I write this note to say how much I enjoyed and felt enlightened with Dr Uma Dasgupta’s expositions on Tagore. I have returned after a long gap of absence from these addas partly due to unavoidable situations at home but also due to the fact that Sundays are rather difficult days for us with pets and servants on their weekly offs. If I may, with trepidation suggest, whether it would be possible to have meetings on Saturdays instead of Sundays, notwithstanding the fact that Sundays may be better for many others.
One of the first points discussed was Tagore’s Nobel Prize and how W.B.Yeats and Ezra Pound, two unquestionable admirers and even followers of Tagore turned away from him in the late 1920’s and definitely in the 1930’s. Deeply inspired by Dr Dasgupta henceforth Umadi, I hurried rushed through Yeats’s and Pounds’s biography and sensed that my intuition about both these poets were right. Somewhere through the 1920’s both poets hardened their stance, became vocal, explicit and even discourteous in their attack of the establishment. Both poets drew from marginalized and underprivileged backgrounds and in their sense of resentments against the entrenched and privileged social classes, discovered and defined a politics that unlike that of Tagore was not transcendental but divisive and conflict ridden. Yeats moved away from spiritualism of his Protestant family, increasingly swayed towards Catholicism and hardened his religious position into one which favoured more conservatism that eventually hardened into Irish nationalism and hence separatism. Ezra Pound too became embroiled in some kind of a Christian nationalism in America and Yeats and he assigned the World War to “usury and global capital”, both of which were seen to have emanated from the Jews. Pound joined Mussolini in his fascism while Yeats became more solid and heavy with his poetry that expressed social divisions rather than spiritualism. Just as they were into it, Tagore was seeking the unity of mankind, pursued humanism and hence spiritualism evolved even definitively in his works. Such all-encompassing and inclusive humanism and the spiritualism that flowed out of Tagore were reprehensible and contemptible by these poets who now quickly shifted from extreme admiration to merciless criticism. No one understood it better than Tagore that the parting of ways lay in the more fundamental chasm between the West and India in their path into history. Tagore’s essays reflect these understandings deeply.
To the best of my mind, Tagore interpreted the separation of ways with Yeats and Pound as a separation of his idea of the nation as a civilization and the West’s understanding of the nation as a separatist idea of a strictly bordered and bounded space. He also suspected that the West’s idea of the nation was ahistorical and unscientific. His essay on Nationalism is especially instructive. Tagore was rather disappointed with Japan in its pursuit of aggressive nationalism and was in fact quite vocal about how he was crestfallen that such a great civilization as Japan should fall prey to this extended aggressive ego called the nation. P.S. I just read that Ezra Pound was fascinated by some Japanese poets writing aggressively on nationalism.
I also read Eric Hobsbawm’s book, The Revolutionaries and he says that indeed Ezra Pound, W.B.Yeats and Knut Hamsum among others became sworn hardline nationalists, a euphemism for fascism. Bodhayan Chattopadhyay mentions in his works, Samaj O Sanskriti that Tagore withdrew from active politics in 1907 and through his novel, Gora, confessed that he found the nation to be a lie as there are only individuals, families and communities, a feeling that Margaret Thatcher repeated nearly a century later.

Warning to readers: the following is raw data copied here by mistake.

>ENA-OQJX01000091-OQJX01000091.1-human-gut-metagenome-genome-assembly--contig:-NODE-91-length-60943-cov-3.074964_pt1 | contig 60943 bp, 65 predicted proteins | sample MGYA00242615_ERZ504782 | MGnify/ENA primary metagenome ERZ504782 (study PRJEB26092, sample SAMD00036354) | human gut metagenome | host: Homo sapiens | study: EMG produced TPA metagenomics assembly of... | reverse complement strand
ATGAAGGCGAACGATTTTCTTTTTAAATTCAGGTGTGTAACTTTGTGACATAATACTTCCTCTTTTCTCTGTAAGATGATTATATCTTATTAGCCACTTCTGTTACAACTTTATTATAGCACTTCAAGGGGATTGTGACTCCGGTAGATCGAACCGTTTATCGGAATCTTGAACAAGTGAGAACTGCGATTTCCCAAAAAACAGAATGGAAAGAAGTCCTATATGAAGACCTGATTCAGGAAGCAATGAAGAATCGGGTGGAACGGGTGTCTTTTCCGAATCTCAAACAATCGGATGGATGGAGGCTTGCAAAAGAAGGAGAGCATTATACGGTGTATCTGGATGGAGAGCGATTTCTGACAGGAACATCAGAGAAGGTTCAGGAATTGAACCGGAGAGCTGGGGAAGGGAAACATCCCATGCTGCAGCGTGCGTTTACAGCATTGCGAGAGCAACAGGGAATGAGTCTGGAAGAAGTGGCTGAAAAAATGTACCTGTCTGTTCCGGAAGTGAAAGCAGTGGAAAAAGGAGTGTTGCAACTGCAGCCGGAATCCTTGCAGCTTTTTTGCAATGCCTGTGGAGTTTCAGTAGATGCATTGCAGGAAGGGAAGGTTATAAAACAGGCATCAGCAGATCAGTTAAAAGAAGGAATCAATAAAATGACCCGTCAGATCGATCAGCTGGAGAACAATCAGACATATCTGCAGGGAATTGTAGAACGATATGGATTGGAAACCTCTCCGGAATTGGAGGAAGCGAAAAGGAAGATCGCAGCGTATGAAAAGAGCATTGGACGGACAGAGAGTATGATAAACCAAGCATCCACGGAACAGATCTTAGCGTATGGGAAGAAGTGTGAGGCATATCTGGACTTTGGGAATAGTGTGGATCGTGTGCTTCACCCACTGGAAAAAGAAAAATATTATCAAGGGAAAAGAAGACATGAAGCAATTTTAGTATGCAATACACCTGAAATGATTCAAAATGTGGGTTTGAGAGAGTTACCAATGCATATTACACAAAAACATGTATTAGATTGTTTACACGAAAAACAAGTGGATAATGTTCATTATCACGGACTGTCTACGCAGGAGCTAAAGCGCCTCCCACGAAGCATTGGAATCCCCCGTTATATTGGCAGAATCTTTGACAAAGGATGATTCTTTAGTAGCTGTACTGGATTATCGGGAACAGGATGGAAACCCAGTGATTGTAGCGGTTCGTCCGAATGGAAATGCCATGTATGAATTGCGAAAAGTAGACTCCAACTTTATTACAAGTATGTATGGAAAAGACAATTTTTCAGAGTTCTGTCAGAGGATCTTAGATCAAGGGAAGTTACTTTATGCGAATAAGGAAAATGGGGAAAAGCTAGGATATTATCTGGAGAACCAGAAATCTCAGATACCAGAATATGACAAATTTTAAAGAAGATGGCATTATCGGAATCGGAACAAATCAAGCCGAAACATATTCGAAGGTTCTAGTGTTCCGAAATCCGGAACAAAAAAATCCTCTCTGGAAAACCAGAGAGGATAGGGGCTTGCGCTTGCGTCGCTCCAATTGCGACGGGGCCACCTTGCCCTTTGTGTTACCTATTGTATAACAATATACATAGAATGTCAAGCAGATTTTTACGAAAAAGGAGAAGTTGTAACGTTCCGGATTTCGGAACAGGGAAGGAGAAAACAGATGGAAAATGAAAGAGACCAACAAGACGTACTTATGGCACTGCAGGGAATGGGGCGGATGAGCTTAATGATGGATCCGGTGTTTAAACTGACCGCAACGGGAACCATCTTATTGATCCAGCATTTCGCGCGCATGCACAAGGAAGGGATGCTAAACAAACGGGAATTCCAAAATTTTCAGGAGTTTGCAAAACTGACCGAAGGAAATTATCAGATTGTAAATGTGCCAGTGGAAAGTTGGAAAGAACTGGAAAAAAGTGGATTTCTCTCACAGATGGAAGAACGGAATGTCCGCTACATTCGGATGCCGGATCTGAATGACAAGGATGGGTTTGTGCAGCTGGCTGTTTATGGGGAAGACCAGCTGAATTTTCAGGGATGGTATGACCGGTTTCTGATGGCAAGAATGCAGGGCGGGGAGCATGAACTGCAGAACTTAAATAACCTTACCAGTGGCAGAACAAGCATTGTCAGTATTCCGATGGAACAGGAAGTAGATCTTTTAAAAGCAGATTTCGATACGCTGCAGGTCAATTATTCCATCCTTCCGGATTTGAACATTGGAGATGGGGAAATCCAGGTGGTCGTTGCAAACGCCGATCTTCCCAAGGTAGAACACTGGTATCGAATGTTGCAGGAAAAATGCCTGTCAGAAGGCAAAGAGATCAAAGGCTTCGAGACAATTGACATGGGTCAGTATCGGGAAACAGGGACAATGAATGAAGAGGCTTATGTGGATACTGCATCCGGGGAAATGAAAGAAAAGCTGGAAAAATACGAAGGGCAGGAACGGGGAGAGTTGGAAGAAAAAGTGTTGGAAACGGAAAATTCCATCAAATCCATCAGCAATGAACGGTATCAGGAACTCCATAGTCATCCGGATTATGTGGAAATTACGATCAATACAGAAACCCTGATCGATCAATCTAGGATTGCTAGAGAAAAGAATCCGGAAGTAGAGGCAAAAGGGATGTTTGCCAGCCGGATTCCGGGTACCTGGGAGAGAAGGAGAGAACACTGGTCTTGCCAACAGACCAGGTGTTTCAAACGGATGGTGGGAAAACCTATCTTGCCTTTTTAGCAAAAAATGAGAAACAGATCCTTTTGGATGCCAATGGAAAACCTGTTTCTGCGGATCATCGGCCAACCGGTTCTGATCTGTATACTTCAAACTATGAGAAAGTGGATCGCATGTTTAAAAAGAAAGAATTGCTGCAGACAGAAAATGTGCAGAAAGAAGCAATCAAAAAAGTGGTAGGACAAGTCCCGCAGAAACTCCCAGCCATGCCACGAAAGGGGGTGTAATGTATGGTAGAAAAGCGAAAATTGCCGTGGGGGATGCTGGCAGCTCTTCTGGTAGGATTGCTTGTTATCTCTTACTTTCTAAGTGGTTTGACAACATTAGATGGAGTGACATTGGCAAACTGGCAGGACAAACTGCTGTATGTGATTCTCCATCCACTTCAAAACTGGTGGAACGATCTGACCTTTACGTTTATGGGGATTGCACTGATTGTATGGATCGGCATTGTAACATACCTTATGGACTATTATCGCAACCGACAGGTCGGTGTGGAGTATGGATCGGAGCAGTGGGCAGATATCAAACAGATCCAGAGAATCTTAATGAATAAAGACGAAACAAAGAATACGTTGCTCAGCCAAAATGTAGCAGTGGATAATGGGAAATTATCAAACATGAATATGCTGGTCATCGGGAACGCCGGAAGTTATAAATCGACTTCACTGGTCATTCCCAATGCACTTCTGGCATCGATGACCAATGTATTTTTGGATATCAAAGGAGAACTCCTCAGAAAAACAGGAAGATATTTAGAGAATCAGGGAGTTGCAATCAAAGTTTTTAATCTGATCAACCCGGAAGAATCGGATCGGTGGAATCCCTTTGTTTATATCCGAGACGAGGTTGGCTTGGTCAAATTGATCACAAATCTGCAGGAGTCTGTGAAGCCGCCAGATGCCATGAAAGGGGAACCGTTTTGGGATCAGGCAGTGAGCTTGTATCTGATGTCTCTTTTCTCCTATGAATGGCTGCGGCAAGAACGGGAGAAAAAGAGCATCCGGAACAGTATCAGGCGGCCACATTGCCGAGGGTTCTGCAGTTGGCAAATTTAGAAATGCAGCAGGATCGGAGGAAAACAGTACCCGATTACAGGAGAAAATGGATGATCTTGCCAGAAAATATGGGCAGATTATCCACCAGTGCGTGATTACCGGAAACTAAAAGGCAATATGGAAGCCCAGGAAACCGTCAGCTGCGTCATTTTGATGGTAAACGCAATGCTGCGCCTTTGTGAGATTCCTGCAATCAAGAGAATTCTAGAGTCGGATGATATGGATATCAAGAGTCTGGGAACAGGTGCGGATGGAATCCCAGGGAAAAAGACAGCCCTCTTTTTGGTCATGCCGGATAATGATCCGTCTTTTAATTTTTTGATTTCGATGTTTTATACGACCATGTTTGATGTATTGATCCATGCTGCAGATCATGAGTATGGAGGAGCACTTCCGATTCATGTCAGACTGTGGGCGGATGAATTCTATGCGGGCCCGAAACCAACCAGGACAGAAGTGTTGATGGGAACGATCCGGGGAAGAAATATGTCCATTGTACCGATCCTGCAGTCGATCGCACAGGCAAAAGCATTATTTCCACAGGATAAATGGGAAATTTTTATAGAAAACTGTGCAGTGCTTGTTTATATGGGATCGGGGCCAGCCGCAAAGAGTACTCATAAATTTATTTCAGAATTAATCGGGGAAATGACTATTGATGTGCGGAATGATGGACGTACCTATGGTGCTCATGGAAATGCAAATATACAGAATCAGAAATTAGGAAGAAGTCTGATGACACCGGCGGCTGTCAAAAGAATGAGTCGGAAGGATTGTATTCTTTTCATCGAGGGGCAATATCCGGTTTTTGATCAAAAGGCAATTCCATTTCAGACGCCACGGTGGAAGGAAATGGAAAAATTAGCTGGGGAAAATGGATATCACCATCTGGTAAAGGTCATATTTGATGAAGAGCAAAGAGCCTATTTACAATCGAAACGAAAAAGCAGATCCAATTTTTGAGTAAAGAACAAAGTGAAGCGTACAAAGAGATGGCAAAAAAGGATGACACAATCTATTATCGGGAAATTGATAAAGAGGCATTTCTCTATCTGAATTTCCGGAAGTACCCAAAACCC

I have often wondered whether Tagore and Gandhi also differed over the idea of nationalism and sovereignty. To neither the ethnic identity of the nation mattered; it was the intention of the ruler which was important. Gandhi did not wish a Freedom where Indian rulers would be as bad as the British and nor did Tagore. The crux of their differences may have lay in their interpretation of modernity. Gandhi was a modern man in the garb of the tradition while Tagore was deeply traditional in the veneer of the modern. Gandhi’s idea of swadeshi whereby one made space for indigenous mode of production by burning down products of a Western capitalism was contested by Tagore as not being pragmatic. For Tagore, empowerment lay not in anti-incumbency but in participation where products made by the indigenous people would find their way in the same spaces as the products of the capitalists and hence the idea of the Poushmela.
The Poushmela was started with the idea of local crafts finding opportunities for exhibition, much like what the Dilli Haat attempts to do. Indeed, Santhal crafts and art pieces and local village food have long been the major attractions of the fair. There is a rather endearing story told in her memoirs of the Tagore’s ashram by Amita Sen (Shantiniketaner Ashramkanya), Amartya Sen’s mother of how during one of the early days of the Poushmela the girls of the ashram were upset that they did not wear gold ornaments like the girls from Calcutta who came visiting the fair. Tagore asked Nandalal Bose’s wife to design ornaments out of shola, flowers, and wood pieces for them and these were so pretty that it was now the turn of the girls from the city to become envious of them! These ornaments have survived even today in the form of terracotta beads, thread strings and so on.
The list can go on endlessly but I must stop because reading text in mail can be tiring for the eyes.
All the best